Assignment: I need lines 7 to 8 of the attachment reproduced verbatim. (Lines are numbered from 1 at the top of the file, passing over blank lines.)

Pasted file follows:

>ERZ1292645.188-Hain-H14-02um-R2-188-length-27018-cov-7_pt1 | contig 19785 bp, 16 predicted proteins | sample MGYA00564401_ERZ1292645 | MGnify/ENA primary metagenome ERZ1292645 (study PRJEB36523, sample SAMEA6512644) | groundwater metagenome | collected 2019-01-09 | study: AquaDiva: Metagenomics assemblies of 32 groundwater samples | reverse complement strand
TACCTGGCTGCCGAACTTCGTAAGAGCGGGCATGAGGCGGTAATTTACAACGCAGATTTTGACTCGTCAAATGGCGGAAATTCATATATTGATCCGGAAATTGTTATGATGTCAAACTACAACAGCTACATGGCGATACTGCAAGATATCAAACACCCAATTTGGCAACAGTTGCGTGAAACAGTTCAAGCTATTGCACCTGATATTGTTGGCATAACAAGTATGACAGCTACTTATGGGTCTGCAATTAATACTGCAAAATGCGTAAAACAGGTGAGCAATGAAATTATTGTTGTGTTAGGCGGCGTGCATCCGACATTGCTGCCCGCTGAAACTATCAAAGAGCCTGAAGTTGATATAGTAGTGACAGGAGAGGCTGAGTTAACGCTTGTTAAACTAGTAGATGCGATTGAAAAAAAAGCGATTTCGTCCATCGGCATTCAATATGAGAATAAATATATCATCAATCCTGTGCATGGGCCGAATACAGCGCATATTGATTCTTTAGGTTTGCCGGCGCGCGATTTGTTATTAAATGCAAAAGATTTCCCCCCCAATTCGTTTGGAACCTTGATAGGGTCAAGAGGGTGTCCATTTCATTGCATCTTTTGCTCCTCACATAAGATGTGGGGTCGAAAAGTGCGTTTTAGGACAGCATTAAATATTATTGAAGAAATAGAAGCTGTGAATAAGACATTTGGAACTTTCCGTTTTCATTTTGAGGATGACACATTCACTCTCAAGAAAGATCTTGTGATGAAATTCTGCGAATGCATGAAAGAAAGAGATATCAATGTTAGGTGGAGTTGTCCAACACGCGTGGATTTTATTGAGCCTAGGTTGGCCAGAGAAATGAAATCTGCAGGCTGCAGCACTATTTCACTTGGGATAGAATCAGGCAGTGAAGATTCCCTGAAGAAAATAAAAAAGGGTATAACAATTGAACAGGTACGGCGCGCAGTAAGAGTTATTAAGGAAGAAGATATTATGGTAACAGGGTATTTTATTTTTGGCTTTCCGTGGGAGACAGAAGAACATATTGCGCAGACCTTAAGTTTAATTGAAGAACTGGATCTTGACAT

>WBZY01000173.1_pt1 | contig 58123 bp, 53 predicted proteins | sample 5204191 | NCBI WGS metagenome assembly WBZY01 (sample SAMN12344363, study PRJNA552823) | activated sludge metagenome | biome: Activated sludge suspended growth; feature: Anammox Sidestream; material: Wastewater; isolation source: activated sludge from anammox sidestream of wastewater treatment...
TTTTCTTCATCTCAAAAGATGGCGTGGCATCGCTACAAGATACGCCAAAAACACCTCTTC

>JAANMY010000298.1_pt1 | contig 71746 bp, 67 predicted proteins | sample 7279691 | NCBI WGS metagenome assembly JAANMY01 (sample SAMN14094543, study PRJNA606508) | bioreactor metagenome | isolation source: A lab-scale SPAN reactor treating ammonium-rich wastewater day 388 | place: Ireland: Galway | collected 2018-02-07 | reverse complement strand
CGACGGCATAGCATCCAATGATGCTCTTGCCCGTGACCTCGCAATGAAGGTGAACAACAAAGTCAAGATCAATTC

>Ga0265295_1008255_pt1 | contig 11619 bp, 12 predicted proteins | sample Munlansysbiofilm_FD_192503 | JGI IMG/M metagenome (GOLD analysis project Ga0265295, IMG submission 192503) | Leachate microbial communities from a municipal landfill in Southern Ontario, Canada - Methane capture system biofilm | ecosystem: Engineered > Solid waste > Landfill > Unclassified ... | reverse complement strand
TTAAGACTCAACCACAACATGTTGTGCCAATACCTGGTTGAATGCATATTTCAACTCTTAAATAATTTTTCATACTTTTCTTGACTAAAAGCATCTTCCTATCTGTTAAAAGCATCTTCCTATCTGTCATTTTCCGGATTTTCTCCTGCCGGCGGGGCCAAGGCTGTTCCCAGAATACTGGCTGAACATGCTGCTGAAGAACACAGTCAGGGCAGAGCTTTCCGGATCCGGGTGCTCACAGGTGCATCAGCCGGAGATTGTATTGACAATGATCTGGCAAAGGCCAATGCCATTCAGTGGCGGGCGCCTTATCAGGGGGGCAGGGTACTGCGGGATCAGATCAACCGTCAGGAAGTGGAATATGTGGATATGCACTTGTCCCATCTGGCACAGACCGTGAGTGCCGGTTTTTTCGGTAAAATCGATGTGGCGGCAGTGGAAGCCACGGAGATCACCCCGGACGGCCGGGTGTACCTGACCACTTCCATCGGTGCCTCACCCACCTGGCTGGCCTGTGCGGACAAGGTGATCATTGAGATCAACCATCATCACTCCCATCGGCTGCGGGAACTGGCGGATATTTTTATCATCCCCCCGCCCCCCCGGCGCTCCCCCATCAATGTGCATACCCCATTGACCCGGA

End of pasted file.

>Ga0265295_1008255_pt1 | contig 11619 bp, 12 predicted proteins | sample Munlansysbiofilm_FD_192503 | JGI IMG/M metagenome (GOLD analysis project Ga0265295, IMG submission 192503) | Leachate microbial communities from a municipal landfill in Southern Ontario, Canada - Methane capture system biofilm | ecosystem: Engineered > Solid waste > Landfill > Unclassified ... | reverse complement strand
TTAAGACTCAACCACAACATGTTGTGCCAATACCTGGTTGAATGCATATTTCAACTCTTAAATAATTTTTCATACTTTTCTTGACTAAAAGCATCTTCCTATCTGTTAAAAGCATCTTCCTATCTGTCATTTTCCGGATTTTCTCCTGCCGGCGGGGCCAAGGCTGTTCCCAGAATACTGGCTGAACATGCTGCTGAAGAACACAGTCAGGGCAGAGCTTTCCGGATCCGGGTGCTCACAGGTGCATCAGCCGGAGATTGTATTGACAATGATCTGGCAAAGGCCAATGCCATTCAGTGGCGGGCGCCTTATCAGGGGGGCAGGGTACTGCGGGATCAGATCAACCGTCAGGAAGTGGAATATGTGGATATGCACTTGTCCCATCTGGCACAGACCGTGAGTGCCGGTTTTTTCGGTAAAATCGATGTGGCGGCAGTGGAAGCCACGGAGATCACCCCGGACGGCCGGGTGTACCTGACCACTTCCATCGGTGCCTCACCCACCTGGCTGGCCTGTGCGGACAAGGTGATCATTGAGATCAACCATCATCACTCCCATCGGCTGCGGGAACTGGCGGATATTTTTATCATCCCCCCGCCCCCCCGGCGCTCCCCCATCAATGTGCATACCCCATTGACCCGGA